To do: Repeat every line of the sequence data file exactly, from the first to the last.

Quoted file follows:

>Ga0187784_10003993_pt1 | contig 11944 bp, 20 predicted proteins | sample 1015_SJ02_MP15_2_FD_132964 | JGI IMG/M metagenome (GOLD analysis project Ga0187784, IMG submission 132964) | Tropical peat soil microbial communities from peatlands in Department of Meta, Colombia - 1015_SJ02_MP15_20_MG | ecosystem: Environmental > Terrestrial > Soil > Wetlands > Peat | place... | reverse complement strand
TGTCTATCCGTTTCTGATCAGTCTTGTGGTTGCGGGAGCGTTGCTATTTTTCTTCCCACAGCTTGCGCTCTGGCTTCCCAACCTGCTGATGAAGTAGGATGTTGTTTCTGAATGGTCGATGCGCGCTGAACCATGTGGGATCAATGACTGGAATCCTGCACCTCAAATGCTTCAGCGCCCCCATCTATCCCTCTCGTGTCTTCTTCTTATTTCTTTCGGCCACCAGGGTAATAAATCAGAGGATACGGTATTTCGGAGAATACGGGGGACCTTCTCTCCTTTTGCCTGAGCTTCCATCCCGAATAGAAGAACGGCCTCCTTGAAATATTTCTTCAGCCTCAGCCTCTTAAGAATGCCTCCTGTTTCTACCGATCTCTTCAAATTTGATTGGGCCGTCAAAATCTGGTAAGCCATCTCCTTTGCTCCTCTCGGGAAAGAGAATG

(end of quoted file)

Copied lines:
>Ga0187784_10003993_pt1 | contig 11944 bp, 20 predicted proteins | sample 1015_SJ02_MP15_2_FD_132964 | JGI IMG/M metagenome (GOLD analysis project Ga0187784, IMG submission 132964) | Tropical peat soil microbial communities from peatlands in Department of Meta, Colombia - 1015_SJ02_MP15_20_MG | ecosystem: Environmental > Terrestrial > Soil > Wetlands > Peat | place... | reverse complement strand
TGTCTATCCGTTTCTGATCAGTCTTGTGGTTGCGGGAGCGTTGCTATTTTTCTTCCCACAGCTTGCGCTCTGGCTTCCCAACCTGCTGATGAAGTAGGATGTTGTTTCTGAATGGTCGATGCGCGCTGAACCATGTGGGATCAATGACTGGAATCCTGCACCTCAAATGCTTCAGCGCCCCCATCTATCCCTCTCGTGTCTTCTTCTTATTTCTTTCGGCCACCAGGGTAATAAATCAGAGGATACGGTATTTCGGAGAATACGGGGGACCTTCTCTCCTTTTGCCTGAGCTTCCATCCCGAATAGAAGAACGGCCTCCTTGAAATATTTCTTCAGCCTCAGCCTCTTAAGAATGCCTCCTGTTTCTACCGATCTCTTCAAATTTGATTGGGCCGTCAAAATCTGGTAAGCCATCTCCTTTGCTCCTCTCGGGAAAGAGAATG